19 killed in attacks during Kenyan presidential election

Long lines at polling stations such as this one in Nairobi were common, with many citizens waiting hours to vote.
Dai Kurokawa/EPA
Long lines at polling stations such as this one in Nairobi were common, with many citizens waiting hours to vote.

MOMBASA, Kenya — Kenya’s presidential election drew millions of eager voters who endured long lines to cast ballots Monday, but the vote was marred by violence that left 19 people dead, including four police officers killed by machete-wielding separatists.

Officials urged voters not to be intimidated by the violence amid fears the impending election results could spark another round of the ethnic-related bloodshed in which more than 1,000 people died after the 2007 vote.

The election is the first presidential poll under a new constitution designed to prevent such violence. Enthusiastic voters formed long lines around the country, and election officials estimated turnout at 70 percent of 14 million registered voters.


Official results are not expected until Tuesday or Wednesday. A run-off between the top presidential contenders is set for April unless one captures more than 50 percent of ballots from among the pool of eight candidates.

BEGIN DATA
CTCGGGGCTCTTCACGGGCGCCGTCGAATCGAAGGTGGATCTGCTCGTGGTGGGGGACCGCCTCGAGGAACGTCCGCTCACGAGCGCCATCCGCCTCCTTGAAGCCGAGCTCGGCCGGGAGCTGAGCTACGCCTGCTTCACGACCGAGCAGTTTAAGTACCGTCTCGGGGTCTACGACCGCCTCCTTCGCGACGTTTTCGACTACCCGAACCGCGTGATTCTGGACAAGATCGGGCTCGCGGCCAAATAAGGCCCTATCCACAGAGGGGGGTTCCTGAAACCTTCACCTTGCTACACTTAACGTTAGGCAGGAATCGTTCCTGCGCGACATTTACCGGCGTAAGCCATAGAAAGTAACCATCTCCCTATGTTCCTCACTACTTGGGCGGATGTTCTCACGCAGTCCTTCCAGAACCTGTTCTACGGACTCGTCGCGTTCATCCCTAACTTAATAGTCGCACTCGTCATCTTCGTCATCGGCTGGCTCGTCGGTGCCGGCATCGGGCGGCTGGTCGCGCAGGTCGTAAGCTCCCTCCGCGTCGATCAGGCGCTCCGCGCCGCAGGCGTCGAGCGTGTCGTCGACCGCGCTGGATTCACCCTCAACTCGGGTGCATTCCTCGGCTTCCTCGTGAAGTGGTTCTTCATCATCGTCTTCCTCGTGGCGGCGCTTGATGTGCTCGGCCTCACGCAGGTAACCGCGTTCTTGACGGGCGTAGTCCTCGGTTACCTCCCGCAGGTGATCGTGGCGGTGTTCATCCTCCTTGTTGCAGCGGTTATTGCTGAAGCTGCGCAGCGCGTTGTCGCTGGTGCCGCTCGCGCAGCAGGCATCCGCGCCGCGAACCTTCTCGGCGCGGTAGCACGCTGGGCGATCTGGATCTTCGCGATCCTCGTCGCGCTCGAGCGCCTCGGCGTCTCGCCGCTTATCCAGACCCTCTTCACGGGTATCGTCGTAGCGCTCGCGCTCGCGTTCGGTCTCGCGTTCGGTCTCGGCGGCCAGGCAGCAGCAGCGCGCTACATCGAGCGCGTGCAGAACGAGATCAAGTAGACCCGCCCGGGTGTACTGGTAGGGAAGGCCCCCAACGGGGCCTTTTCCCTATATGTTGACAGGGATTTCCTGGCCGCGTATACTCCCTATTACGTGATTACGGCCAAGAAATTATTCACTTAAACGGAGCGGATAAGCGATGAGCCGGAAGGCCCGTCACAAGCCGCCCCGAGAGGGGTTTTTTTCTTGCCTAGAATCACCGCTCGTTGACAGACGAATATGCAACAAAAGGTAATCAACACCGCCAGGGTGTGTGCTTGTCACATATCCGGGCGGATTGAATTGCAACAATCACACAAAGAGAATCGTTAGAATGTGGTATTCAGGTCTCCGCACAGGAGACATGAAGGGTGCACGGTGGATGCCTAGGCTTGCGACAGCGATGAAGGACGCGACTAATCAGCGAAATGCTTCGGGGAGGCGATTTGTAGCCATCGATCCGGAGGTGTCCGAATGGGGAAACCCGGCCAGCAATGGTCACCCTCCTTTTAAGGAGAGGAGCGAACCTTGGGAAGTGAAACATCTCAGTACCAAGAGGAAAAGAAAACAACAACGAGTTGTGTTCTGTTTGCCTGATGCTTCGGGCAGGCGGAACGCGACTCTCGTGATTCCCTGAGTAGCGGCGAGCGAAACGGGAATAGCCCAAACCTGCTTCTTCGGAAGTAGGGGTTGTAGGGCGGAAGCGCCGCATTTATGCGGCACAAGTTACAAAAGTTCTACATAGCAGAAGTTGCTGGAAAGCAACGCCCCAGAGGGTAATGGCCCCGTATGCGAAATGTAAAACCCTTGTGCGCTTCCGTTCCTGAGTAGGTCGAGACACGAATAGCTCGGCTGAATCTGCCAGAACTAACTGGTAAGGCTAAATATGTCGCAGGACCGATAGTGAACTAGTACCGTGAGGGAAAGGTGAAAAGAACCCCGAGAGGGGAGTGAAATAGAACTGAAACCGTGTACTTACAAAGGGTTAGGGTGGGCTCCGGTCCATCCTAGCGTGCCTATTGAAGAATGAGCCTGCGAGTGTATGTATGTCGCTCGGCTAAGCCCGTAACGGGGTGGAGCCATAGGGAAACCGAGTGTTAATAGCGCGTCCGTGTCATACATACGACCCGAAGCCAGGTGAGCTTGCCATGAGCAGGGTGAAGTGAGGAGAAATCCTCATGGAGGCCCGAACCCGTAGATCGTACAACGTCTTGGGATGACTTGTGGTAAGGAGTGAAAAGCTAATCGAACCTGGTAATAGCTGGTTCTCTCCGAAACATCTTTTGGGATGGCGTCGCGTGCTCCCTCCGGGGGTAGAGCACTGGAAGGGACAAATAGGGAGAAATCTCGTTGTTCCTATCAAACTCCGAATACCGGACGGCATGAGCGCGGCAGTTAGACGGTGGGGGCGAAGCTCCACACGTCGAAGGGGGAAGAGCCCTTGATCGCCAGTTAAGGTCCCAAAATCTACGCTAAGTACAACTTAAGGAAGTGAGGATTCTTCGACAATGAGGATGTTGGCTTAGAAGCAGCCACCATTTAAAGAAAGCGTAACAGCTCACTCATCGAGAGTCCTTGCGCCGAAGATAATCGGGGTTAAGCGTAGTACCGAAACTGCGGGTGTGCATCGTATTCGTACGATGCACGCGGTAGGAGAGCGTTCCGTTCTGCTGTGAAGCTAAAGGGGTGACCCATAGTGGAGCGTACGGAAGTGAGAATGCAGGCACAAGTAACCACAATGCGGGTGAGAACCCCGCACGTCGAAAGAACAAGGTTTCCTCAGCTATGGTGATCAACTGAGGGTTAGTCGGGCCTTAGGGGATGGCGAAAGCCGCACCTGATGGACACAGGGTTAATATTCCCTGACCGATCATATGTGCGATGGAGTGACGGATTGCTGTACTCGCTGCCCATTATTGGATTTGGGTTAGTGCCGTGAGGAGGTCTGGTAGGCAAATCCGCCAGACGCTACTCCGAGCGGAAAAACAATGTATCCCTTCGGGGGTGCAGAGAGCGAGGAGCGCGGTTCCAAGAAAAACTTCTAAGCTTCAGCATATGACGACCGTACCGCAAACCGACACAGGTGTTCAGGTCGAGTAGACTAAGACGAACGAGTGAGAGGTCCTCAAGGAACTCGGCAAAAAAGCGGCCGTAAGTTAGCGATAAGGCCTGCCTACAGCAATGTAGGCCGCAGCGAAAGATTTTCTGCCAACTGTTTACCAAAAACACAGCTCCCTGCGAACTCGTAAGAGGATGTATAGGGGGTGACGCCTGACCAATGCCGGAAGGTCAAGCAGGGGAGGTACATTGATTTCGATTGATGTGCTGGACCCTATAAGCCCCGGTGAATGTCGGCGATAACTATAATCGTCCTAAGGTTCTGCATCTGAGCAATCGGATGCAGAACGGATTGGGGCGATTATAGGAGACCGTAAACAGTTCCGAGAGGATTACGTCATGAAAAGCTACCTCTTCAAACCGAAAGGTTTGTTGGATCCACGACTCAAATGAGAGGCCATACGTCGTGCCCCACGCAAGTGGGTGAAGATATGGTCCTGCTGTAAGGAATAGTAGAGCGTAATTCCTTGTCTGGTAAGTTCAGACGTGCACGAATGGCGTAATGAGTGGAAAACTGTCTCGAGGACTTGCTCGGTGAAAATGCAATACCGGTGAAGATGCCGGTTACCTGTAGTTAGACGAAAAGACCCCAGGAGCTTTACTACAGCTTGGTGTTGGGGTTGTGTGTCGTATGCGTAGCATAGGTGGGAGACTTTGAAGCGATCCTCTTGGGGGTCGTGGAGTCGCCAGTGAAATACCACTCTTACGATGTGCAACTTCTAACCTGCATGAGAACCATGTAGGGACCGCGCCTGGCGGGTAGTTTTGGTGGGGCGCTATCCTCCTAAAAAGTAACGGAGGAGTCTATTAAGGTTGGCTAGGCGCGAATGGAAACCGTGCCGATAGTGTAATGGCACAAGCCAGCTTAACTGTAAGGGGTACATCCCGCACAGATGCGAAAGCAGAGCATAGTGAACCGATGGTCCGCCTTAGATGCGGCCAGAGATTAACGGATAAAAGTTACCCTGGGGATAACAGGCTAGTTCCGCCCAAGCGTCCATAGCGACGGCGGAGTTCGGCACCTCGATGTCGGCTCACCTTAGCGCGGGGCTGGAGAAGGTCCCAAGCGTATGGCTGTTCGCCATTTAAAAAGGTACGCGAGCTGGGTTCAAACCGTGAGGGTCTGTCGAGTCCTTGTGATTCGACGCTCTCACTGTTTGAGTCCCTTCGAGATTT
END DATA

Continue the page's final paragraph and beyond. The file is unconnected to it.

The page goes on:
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In the early vote count, Uhuru Kenyatta, the deputy prime minister who has been accused by the International Criminal Court of financing death squads, held a lead of 56 percent to 40 percent over the second-place candidate, Raila Odinga, Kenya’s prime minister. Election observers cautioned that the preliminary results may not be representative of the countrywide vote.

The violence began before the polls opened when a group of 200 separatists set a trap for police in the coastal city of Mombasa in the pre-dawn hours, Inspector General David Kimaiyo said. Four police were hacked to death, coast police leader Aggrey Adoli said.

The separatist group — the Mombasa Republican Council — had threatened election day attacks, and Kimaiyo said police were planning a raid ‘‘that will see the end of the MRC.’’

The MRC believes Kenya’s coast should be an independent country. Their cause is fueled by the belief that leaders in Nairobi have taken the coast’s land for themselves, impoverishing indigenous residents.


In addition to the attack in Mombasa, police blamed the MRC for three deadly attacks in nearby Kilifi.

Six government officials, four MRC members, and two civilians died in the attacks near the coastal city.